National COSH

The National Council for Occupational Safety and Health (formerly the "National COSH Network")

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The National COSH is currently pursuing two national campaigns:

An Immigrant Workers Campaign calling for greater protections for immigrant workers, whether documented or undocumented, from workplace hazards; and

A Campaign to Stop Corporate Killing calling for prosecution of employers whose reckless or negligent conduct results in the death of a worker.

Immigrant Workers Campaign

Join a national movement to protect the rights of immigrant workers

Immigrant workers contribute enormously to our economy but too often are exploited due to their undocumented status. The National COSH together with allies in the labor movement and immigrants’ rights organizations, is developing a national campaign to protect the health and safety of immigrants on the job.

We are calling for the following:

  1. All workers, whether they have legal work documents or not, who file complaints to OSHA should be protected from retaliation.

  2. State and federal OSHA programs should develop policies prohibiting agency staff from referring undocumented workers to the INS.

  3. State and federal OSHA programs should ensure that all employers train their non-English speaking workers in a manner that the workers understand. (I.e., not simply providing training materials in English.)

  4. OSHA programs should increase outreach and educational efforts to immigrant workers with limited English.

  5. OSHA programs should ensure that they have adequate linguistic capacity to meet the needs of limited-English workers.

  6. OSHA programs should maintain adequate enforcement in low-wage, high-hazard industries in which most immigrants work.

If you want to work with us in promoting these objectives, please contact us.

Resources and Documents relating to the Campaign:


Evaluation of OSHA’s Handling of Immigrant Fatalities in the Workplace, Office of Inspector General, USDOL, Sept. 30 2003. An assessment of OSHA’s actions to protect immigrant workers which contains a number of important recommendations for actions.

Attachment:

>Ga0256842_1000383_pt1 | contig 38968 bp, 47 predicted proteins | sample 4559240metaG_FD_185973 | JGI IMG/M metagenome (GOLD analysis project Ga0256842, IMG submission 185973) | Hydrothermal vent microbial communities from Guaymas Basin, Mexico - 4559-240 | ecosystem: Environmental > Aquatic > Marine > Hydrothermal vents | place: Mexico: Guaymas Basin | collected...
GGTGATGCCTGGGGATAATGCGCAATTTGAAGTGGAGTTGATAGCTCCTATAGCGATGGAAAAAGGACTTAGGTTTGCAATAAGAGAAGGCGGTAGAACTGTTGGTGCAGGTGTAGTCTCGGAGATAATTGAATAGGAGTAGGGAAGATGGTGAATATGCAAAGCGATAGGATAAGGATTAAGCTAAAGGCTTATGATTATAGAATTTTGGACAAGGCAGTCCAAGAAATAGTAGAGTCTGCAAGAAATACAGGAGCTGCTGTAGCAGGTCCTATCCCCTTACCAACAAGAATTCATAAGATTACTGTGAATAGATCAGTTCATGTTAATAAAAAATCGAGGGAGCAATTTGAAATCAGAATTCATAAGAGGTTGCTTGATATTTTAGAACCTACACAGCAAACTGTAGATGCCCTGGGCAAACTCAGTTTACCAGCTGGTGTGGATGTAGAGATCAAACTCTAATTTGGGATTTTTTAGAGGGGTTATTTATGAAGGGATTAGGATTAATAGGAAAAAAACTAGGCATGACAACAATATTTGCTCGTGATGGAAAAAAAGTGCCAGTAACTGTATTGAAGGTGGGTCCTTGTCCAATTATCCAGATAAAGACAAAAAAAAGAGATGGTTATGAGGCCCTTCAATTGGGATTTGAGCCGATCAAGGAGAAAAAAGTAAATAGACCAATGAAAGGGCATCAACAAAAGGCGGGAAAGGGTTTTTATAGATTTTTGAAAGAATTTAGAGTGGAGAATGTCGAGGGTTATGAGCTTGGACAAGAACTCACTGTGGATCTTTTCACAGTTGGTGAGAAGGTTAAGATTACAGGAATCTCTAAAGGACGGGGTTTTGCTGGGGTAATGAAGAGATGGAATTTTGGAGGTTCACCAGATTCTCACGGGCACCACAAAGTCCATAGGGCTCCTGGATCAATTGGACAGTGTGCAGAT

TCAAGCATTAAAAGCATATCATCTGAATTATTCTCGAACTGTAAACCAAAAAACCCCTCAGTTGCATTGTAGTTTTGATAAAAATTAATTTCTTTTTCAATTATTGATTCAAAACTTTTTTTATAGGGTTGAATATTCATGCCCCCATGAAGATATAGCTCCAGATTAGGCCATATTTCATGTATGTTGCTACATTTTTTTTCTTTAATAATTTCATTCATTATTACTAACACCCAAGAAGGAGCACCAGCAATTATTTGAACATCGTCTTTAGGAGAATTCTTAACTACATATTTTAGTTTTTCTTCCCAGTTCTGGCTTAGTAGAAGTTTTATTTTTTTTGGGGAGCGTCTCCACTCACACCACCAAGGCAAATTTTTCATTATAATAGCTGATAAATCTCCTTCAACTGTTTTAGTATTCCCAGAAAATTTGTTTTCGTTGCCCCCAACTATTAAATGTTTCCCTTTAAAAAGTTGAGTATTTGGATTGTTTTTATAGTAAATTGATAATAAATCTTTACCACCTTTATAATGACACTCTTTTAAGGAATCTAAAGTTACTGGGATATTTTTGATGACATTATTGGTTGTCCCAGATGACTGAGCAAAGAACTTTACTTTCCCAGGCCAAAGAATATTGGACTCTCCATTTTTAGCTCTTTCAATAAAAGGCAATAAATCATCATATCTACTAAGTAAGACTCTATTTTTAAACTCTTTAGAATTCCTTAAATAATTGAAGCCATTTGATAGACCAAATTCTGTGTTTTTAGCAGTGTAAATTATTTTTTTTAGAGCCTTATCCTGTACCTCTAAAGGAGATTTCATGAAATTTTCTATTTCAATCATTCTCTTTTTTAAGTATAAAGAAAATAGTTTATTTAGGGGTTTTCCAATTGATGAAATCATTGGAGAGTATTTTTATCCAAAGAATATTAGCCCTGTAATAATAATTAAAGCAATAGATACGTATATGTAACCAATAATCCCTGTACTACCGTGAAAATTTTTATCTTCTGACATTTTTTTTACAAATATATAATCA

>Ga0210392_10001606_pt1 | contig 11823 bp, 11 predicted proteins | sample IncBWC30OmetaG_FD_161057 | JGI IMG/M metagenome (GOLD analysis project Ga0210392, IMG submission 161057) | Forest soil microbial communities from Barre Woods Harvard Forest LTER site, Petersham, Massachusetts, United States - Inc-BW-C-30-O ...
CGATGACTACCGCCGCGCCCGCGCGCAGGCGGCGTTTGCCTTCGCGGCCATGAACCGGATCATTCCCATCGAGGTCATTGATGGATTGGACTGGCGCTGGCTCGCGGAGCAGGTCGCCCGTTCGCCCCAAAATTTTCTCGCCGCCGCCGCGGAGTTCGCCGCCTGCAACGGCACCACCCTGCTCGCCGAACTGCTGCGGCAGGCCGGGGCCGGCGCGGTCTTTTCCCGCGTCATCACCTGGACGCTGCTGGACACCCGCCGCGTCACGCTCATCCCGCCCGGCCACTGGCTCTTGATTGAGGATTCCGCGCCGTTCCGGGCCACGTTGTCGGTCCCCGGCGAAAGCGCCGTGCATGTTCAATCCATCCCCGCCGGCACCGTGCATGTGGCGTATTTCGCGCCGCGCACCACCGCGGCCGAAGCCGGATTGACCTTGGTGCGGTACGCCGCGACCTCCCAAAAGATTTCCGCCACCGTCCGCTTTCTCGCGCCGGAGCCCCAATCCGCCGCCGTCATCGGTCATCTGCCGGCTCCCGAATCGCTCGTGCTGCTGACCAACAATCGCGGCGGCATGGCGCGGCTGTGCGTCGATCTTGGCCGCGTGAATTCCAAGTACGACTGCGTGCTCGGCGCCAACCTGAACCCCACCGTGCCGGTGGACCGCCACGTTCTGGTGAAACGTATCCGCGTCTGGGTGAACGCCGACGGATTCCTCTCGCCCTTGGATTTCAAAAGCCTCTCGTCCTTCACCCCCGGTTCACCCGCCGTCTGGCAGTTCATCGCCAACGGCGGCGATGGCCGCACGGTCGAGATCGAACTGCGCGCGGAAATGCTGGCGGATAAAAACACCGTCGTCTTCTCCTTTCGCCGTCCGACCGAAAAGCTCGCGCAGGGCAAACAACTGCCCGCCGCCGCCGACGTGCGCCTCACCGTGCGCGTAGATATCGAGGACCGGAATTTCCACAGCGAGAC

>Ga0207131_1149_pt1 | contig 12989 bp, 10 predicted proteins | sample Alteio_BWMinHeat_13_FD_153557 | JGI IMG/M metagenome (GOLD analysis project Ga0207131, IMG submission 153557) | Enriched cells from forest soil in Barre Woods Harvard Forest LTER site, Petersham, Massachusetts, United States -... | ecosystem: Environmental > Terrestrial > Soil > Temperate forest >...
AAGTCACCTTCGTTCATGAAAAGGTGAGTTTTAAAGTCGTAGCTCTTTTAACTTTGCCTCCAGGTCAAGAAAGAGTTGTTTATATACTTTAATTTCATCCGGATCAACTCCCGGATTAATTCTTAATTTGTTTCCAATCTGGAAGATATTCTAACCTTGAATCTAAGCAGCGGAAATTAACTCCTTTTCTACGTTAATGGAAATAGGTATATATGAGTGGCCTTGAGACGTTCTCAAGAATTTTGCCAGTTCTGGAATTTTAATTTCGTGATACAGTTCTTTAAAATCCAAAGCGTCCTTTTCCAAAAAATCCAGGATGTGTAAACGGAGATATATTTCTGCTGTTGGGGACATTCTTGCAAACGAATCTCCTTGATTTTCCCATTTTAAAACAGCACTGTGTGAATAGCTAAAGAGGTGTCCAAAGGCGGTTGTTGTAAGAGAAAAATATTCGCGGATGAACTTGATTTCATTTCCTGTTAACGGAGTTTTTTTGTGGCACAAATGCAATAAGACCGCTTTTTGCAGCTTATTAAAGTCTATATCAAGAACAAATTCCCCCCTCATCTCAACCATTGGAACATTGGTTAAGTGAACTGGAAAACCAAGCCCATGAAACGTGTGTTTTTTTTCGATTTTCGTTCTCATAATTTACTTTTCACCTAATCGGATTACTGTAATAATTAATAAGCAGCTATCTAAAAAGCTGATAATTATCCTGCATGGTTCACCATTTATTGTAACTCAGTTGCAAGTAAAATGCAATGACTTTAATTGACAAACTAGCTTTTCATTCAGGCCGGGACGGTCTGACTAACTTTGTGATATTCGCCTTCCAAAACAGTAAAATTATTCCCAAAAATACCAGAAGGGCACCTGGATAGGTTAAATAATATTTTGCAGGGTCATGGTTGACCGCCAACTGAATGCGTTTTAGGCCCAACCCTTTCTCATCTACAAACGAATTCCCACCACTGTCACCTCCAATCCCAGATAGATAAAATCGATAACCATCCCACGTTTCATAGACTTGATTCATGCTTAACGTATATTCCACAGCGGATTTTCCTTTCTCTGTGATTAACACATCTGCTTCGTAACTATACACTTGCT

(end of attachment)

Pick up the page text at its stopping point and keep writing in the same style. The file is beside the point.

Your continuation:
bullet“Focus on Enforcing the Labor Rights of all Workers: Post Hoffman Plastics Issues.” Chapter of Low Pay, High Risk, by the National Employment Law Project. An excellent review of the issues raised by the Hoffman Plastics decision which threatens undocumented workers’ protections under federal labor laws.
bullet“Used and Abused: The Treatment of Undocumented Victims of Labor Law Violations since Hoffman Plastic Compounds vs. NLRB.” Another excellent review by NELP on employers’ efforts to deny undocumented workers their rights under federal labor laws.
bullet “Overview of Immigrant Workers’ Rights.” A review by NELP of undocumented immigrants’ rights under a variety of federal labor laws.
bulletSee our Immigrant Workers page for many other useful resources.

Campaign to Stop Corporate Killing

Every year some 5,000 workers are killed on the job and thousands more die from illnesses caused by occupational exposures. Many of these deaths are determined by state and federal OSHA investigations to be due to employers’ reckless disregard for worker safety. But, as documented in a recent New York Times series, prosecutions of recklessly negligent employers are extremely rare. Of the 170,000 workplace deaths since 1982, only 16 convictions involving jail time have resulted. This despite the fact that 1,798 cases involving worker deaths were determined by OSHA to involve “willful” violations by employers–that is, violations in which the employer knew that workers’ lives were being put at risk.

Killing a worker is currently considered a misdemeanor under federal law, with a maximum sentence of six months in jail. Even for willful violations, fines are typically under $25,000. Conviction for unlawful aerial harassment of mule deer, in contrast, can bring up to five years in jail and a $250,000 fine. It is time to reconsider our reluctance to employ significant criminal penalties in cases where gross negligence results in the death of a worker.

The National COSH and its affiliates around the country are calling for the following:

1) OSHA should refer cases involving reckless disregard for worker safety to U.S. attorneys for prosecution;

2) Local District Attorneys should prosecute employers whose actions result in workers’ deaths to the fullest extent possible under state and local criminal law.

3) Fines in cases of willful violations of OSHA standards leading to the death of a worker should be increased significantly to provide a real deterrent to reckless disregard for worker safety.

Resources and Documents relating to the Campaign:

bulletA sample letter to the editor that you can adapt to use to write to newspapers following the death of a worker. Most newspapers report worker deaths as if they are completely unavoidable “Acts of God.” Write your local newspaper and tell them that it ain’t so–that most worker deaths can be prevented.
bulletThe New York Times series “When Workers Die” contains a wealth of detail about federal OSHA’s failure to refer cases for prosecution. Unfortunately, it is only available on a fee basis now. (If this link doesn’t work, search the Times’ archives for ‘When Workers Die.” (Published December 21-23, 2003.)
bulletHazards Magazine/Trade Unions Council (United Kingdom) Site has an extensive collection of resources around issues related to criminal prosecution of reckless employers.

Links to other organizations working on this issue

USMWF: United Support and Memorial for Workplace Fatalities. An organization of families members of people killed on the job, dedicated to preventing future workplace tragedies.